• The masquerade... Dozens of buildings razed, hundreds (may even thousands) dead, inexplicable terrorist attacks that no group take credit for years, long line of unresolved murders and quite likely far, far worse, oh and the Ministry is completely destroyed meaning that no one was there to put a wool over the incidents. I mean Muggle stupidity can only go so far; hell not even Jim Butcher would managed to get away with this and he go beyond the Impossible to justify the Masquerade.
    • The problem here is what are the Muggles supposed to think is happening? Yes, there's a lot of mysterious killing going on, but unless they know about magic they'll continue to look for a reasonable explanation. Terrorists or psychopaths killing for fun with advanced technology would probably seem much more reasonable than a magical civil war going on under their noses.
      • I'm going to go out on a limb and suggest that the Irish got a bit of a bad press.
      • To the modern Western muggle, wizards could just as well be interpreted as Sufficiently Advanced Aliens.
      • Given that the cause is unknown, and the police and military powerless to stop it, it is very much possible that riots and civil disorder were rampant amongst the Muggles. I suspect that before the masquerade would be broken in a case like this, a Muggle civil war would break out on its own.
      • It is very likely and even somewhat implied that the relief force that was sent over from America had the dual assignment of not only containing Voldemort and his Death Eaters as well as preventing them from expanding to the United States but also to keep the situation with the Muggles under control so that they wouldn't begin guessing the truth, perhaps by Obliviating looters and otherwise doing their best to restore order to a destabilized country, which probably explains why they had such a difficult time fighting the Death Eaters even though they most likely had superior numbers.
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    • It was stated that the British government had collapsed to such a point that Harry could have become King. At a guess, the Statute of Secrecy was broken forever and Harry returned back in time before it became evident.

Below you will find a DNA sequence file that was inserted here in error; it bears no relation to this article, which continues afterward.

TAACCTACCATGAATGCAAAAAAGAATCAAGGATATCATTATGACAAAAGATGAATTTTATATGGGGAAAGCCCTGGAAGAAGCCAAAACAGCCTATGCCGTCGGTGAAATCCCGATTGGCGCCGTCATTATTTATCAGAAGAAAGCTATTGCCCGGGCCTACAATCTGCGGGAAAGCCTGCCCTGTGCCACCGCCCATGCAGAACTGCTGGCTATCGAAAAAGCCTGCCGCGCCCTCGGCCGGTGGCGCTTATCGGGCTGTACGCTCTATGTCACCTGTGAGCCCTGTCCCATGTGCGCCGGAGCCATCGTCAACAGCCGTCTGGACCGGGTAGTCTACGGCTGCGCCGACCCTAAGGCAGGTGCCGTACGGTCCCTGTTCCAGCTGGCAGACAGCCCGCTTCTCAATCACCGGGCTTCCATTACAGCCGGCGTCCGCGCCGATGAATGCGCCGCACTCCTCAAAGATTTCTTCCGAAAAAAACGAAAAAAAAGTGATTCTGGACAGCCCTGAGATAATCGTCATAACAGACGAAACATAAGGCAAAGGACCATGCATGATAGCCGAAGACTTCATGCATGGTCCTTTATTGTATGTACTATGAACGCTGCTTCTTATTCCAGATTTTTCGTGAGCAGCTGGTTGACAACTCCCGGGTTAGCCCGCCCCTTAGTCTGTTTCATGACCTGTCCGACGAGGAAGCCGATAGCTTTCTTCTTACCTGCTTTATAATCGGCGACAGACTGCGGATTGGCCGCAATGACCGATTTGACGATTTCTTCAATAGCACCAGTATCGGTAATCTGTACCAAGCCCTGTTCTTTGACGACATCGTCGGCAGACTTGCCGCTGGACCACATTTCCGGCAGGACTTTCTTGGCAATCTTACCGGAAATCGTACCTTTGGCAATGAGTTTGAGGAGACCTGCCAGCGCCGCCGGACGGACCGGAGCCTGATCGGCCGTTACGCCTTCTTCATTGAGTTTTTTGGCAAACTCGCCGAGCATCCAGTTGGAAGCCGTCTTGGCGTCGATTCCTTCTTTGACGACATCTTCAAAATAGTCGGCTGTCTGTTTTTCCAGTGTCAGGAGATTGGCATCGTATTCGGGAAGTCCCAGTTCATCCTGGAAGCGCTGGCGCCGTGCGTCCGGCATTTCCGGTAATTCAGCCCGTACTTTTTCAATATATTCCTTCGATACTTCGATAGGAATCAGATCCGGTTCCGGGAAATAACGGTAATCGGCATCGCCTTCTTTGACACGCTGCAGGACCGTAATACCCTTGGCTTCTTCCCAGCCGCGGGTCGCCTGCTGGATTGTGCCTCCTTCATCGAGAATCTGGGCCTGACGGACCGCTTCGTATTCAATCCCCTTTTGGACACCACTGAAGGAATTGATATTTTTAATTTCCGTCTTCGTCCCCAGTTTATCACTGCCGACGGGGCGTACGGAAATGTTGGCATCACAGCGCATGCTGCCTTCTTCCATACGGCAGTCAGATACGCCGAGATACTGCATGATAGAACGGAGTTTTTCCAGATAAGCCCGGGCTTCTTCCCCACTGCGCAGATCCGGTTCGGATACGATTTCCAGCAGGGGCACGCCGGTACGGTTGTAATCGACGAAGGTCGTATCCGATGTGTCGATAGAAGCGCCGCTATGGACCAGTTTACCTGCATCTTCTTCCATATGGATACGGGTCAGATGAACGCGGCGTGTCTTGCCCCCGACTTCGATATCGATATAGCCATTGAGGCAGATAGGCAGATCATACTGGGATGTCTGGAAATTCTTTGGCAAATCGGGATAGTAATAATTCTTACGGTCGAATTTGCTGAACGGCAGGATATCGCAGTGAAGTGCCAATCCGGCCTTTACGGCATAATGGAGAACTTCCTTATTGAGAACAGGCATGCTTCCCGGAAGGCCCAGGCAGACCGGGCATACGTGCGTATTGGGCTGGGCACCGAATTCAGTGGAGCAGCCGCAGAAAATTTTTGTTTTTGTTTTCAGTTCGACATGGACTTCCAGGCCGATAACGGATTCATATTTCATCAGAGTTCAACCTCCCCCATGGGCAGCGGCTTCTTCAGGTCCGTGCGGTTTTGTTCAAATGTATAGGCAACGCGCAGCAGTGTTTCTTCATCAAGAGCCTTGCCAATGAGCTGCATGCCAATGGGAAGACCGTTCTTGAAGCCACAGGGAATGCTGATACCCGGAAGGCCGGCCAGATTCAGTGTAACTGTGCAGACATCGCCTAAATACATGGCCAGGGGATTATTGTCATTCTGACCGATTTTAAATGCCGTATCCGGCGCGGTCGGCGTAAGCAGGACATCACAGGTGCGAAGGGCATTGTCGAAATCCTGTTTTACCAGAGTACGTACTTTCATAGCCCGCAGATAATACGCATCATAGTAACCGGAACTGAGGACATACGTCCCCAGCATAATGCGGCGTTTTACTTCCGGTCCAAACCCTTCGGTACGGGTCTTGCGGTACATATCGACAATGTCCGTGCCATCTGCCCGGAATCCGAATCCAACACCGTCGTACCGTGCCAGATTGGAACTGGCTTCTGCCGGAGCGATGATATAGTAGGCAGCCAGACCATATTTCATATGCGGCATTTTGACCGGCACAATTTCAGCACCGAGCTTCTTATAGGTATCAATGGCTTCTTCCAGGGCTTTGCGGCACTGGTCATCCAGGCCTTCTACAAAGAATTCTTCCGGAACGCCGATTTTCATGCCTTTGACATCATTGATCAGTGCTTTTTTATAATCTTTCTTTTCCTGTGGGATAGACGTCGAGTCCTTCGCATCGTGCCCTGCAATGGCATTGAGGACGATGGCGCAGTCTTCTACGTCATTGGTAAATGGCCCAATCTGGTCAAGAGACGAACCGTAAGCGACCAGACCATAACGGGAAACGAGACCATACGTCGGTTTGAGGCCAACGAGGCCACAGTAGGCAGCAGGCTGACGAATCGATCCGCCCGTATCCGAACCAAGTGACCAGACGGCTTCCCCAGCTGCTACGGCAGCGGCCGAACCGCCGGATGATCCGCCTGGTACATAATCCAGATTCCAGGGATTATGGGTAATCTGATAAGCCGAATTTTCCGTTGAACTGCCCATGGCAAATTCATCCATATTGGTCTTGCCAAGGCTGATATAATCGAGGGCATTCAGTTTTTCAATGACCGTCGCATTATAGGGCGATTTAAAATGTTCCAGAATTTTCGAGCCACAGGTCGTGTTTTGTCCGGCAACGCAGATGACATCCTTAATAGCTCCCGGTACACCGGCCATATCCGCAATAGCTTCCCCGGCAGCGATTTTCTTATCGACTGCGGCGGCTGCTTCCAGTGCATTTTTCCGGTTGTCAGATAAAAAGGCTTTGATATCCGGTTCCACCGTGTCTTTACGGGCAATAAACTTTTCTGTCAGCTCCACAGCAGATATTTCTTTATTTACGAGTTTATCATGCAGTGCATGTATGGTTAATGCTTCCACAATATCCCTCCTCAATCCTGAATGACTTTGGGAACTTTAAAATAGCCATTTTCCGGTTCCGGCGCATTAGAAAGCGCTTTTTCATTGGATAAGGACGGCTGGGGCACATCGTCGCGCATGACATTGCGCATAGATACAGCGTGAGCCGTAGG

• In Year One, Harry walks in on Quirrell fighting with Fluffy, instead of just using music to get past him, as in canon. Why is this? Quirrell traded the dragon egg for the information about Fluffy; since Hagrid still got the dragon egg in this timeline, Quirrell should have had the information he needed to get past the 3-headed dog. Why the improbable change?
    • I believe you need to reread chapter 7. In it Quirrell is reaching for the trapdoor as the harp's song ends and Harry sends a stinging hex at Fluffy. Thus waking Fluffy up and causing the confrontation.
      • Ah, thanks. Read too fast, must have missed that sentence! It all makes sense now.
  • In Chapter 27, Ron admits to Harry's friends having searched his trunk while he was unconscious... so WHY is it that they never find the gun and never, EVER question him about it? Hermione, you'd think, would totally freak out at first and mention it in some way, even after learning the truth about Harry's secret.
  • Harry technically never gives a satisfactory explanation to those not in on The Masquerade for why he knew where the Chamber of Secrets was in the second timeline beyond having some "weird dreams," so... how is it they don't find out the truth right then and there? You'd think Professor Dumbledore, especially, with how suspicious he's growing of Harry and how staggeringly intelligent he is, would have figured it out, with the best scenario being that he suspects Harry of being the Heir of Slytherin and at worst discovering Harry's secret.
    • Not sure of how Dumbledore would suspect Harry of being the Heir of Slytherin - Harry has not made his Parseltongue ability known, he has been in a deep coma for a long time and what took Ginny to the Chamber clearly happened while Harry was still in his coma. Coming up with Harry's secret of mental mind travel would be very difficult to reach, as the Dumbledore portrait thought that Harry's plan was absurdly complicated and pretty much unlikely to succeed, an opinion past Dumbledore is likely to share, especially if the article that Harry found has yet to be published. As Hermione tells Harry after the Boggart debacle (where Lupin sees Harry's Boggart is dead Ginny but thinks it is dead Lily), Dumbledore will consider more likelier avenues on how Harry found the truth out - perhaps that the scar warned him.
  • In Chapter 39, after Ron kills a Dementor with the Sword of Gryffindor Harry tells Ron "But what you did... protecting Hermione... killing that thing. Killing it, Ron! No one's ever done that before. I've never even heard of someone wounding one before..." Did Harry forget that he himself used the Burrow's wards to destroy a whole herd of them back in Chapter 31?
    • That was using the wards and the environment against them while Harry remained at a distance; Ron faced a Dementor in close quarters and killed it practically bare-handedly.